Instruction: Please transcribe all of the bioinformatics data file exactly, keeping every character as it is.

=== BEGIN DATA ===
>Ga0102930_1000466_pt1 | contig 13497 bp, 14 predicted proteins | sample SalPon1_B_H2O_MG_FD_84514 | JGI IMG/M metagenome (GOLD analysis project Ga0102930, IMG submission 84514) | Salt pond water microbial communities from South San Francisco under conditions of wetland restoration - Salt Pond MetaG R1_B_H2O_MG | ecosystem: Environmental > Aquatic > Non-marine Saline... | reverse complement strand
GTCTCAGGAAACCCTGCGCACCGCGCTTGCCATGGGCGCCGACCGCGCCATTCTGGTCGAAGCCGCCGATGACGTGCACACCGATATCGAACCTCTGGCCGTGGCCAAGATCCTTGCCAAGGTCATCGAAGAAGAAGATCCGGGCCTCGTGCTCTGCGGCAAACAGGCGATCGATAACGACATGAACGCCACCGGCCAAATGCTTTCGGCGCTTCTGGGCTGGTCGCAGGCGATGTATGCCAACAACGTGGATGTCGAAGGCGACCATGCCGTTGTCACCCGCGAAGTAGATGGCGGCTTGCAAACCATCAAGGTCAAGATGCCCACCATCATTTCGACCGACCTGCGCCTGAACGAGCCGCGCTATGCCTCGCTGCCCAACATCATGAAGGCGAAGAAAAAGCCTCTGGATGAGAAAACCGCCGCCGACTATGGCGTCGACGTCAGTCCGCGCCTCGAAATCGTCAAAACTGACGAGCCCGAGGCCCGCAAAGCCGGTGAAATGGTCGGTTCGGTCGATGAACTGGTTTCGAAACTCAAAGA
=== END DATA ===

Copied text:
>Ga0102930_1000466_pt1 | contig 13497 bp, 14 predicted proteins | sample SalPon1_B_H2O_MG_FD_84514 | JGI IMG/M metagenome (GOLD analysis project Ga0102930, IMG submission 84514) | Salt pond water microbial communities from South San Francisco under conditions of wetland restoration - Salt Pond MetaG R1_B_H2O_MG | ecosystem: Environmental > Aquatic > Non-marine Saline... | reverse complement strand
GTCTCAGGAAACCCTGCGCACCGCGCTTGCCATGGGCGCCGACCGCGCCATTCTGGTCGAAGCCGCCGATGACGTGCACACCGATATCGAACCTCTGGCCGTGGCCAAGATCCTTGCCAAGGTCATCGAAGAAGAAGATCCGGGCCTCGTGCTCTGCGGCAAACAGGCGATCGATAACGACATGAACGCCACCGGCCAAATGCTTTCGGCGCTTCTGGGCTGGTCGCAGGCGATGTATGCCAACAACGTGGATGTCGAAGGCGACCATGCCGTTGTCACCCGCGAAGTAGATGGCGGCTTGCAAACCATCAAGGTCAAGATGCCCACCATCATTTCGACCGACCTGCGCCTGAACGAGCCGCGCTATGCCTCGCTGCCCAACATCATGAAGGCGAAGAAAAAGCCTCTGGATGAGAAAACCGCCGCCGACTATGGCGTCGACGTCAGTCCGCGCCTCGAAATCGTCAAAACTGACGAGCCCGAGGCCCGCAAAGCCGGTGAAATGGTCGGTTCGGTCGATGAACTGGTTTCGAAACTCAAAGA